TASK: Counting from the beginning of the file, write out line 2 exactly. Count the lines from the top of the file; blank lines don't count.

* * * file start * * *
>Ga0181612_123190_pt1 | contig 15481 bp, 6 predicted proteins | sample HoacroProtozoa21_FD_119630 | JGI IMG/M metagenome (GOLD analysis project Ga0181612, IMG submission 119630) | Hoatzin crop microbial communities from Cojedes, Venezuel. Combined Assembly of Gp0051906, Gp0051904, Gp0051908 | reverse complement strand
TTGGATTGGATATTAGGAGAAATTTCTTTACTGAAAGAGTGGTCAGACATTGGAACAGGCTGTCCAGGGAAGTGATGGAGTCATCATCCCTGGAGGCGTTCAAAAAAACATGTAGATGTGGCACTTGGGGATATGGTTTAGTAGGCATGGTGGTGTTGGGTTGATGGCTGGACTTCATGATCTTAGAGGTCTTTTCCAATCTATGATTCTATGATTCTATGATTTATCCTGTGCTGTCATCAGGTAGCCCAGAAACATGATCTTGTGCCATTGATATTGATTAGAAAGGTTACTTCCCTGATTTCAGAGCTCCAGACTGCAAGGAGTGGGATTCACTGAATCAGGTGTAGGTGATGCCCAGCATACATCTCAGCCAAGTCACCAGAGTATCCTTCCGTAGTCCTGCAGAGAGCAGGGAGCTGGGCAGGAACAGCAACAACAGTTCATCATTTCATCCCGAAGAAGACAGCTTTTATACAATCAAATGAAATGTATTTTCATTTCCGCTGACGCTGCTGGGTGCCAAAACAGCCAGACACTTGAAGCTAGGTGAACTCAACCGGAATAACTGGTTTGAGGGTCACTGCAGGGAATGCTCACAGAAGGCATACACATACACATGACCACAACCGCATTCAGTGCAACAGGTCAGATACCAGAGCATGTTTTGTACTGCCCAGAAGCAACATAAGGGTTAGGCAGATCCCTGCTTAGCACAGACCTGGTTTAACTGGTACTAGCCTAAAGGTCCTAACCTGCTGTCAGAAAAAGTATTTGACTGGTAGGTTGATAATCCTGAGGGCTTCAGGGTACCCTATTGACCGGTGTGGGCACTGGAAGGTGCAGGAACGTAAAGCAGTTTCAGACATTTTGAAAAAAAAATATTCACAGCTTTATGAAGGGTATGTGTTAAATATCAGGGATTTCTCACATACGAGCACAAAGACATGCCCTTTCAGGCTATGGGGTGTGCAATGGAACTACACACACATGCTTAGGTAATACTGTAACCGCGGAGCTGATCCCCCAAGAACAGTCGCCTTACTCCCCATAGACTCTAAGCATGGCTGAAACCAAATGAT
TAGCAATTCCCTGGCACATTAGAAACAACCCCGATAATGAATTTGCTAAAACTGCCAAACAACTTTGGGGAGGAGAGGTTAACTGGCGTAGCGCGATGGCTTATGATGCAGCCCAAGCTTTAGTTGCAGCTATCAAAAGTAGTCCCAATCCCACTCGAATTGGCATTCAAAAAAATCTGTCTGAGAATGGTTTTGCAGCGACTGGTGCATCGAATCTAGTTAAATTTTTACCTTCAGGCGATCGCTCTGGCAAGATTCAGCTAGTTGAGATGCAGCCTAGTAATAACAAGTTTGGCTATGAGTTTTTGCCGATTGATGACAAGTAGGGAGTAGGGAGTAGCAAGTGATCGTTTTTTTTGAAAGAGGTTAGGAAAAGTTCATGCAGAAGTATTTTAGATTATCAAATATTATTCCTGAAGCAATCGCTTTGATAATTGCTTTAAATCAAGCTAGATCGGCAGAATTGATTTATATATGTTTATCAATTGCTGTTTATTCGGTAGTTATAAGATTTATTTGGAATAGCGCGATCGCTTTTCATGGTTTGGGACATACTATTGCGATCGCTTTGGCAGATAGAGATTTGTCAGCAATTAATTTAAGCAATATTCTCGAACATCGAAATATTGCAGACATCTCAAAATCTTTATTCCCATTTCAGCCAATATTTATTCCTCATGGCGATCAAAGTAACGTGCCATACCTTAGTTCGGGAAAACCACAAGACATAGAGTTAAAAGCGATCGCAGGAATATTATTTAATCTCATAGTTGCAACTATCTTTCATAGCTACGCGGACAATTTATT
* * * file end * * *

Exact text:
TTGGATTGGATATTAGGAGAAATTTCTTTACTGAAAGAGTGGTCAGACATTGGAACAGGCTGTCCAGGGAAGTGATGGAGTCATCATCCCTGGAGGCGTTCAAAAAAACATGTAGATGTGGCACTTGGGGATATGGTTTAGTAGGCATGGTGGTGTTGGGTTGATGGCTGGACTTCATGATCTTAGAGGTCTTTTCCAATCTATGATTCTATGATTCTATGATTTATCCTGTGCTGTCATCAGGTAGCCCAGAAACATGATCTTGTGCCATTGATATTGATTAGAAAGGTTACTTCCCTGATTTCAGAGCTCCAGACTGCAAGGAGTGGGATTCACTGAATCAGGTGTAGGTGATGCCCAGCATACATCTCAGCCAAGTCACCAGAGTATCCTTCCGTAGTCCTGCAGAGAGCAGGGAGCTGGGCAGGAACAGCAACAACAGTTCATCATTTCATCCCGAAGAAGACAGCTTTTATACAATCAAATGAAATGTATTTTCATTTCCGCTGACGCTGCTGGGTGCCAAAACAGCCAGACACTTGAAGCTAGGTGAACTCAACCGGAATAACTGGTTTGAGGGTCACTGCAGGGAATGCTCACAGAAGGCATACACATACACATGACCACAACCGCATTCAGTGCAACAGGTCAGATACCAGAGCATGTTTTGTACTGCCCAGAAGCAACATAAGGGTTAGGCAGATCCCTGCTTAGCACAGACCTGGTTTAACTGGTACTAGCCTAAAGGTCCTAACCTGCTGTCAGAAAAAGTATTTGACTGGTAGGTTGATAATCCTGAGGGCTTCAGGGTACCCTATTGACCGGTGTGGGCACTGGAAGGTGCAGGAACGTAAAGCAGTTTCAGACATTTTGAAAAAAAAATATTCACAGCTTTATGAAGGGTATGTGTTAAATATCAGGGATTTCTCACATACGAGCACAAAGACATGCCCTTTCAGGCTATGGGGTGTGCAATGGAACTACACACACATGCTTAGGTAATACTGTAACCGCGGAGCTGATCCCCCAAGAACAGTCGCCTTACTCCCCATAGACTCTAAGCATGGCTGAAACCAAATGAT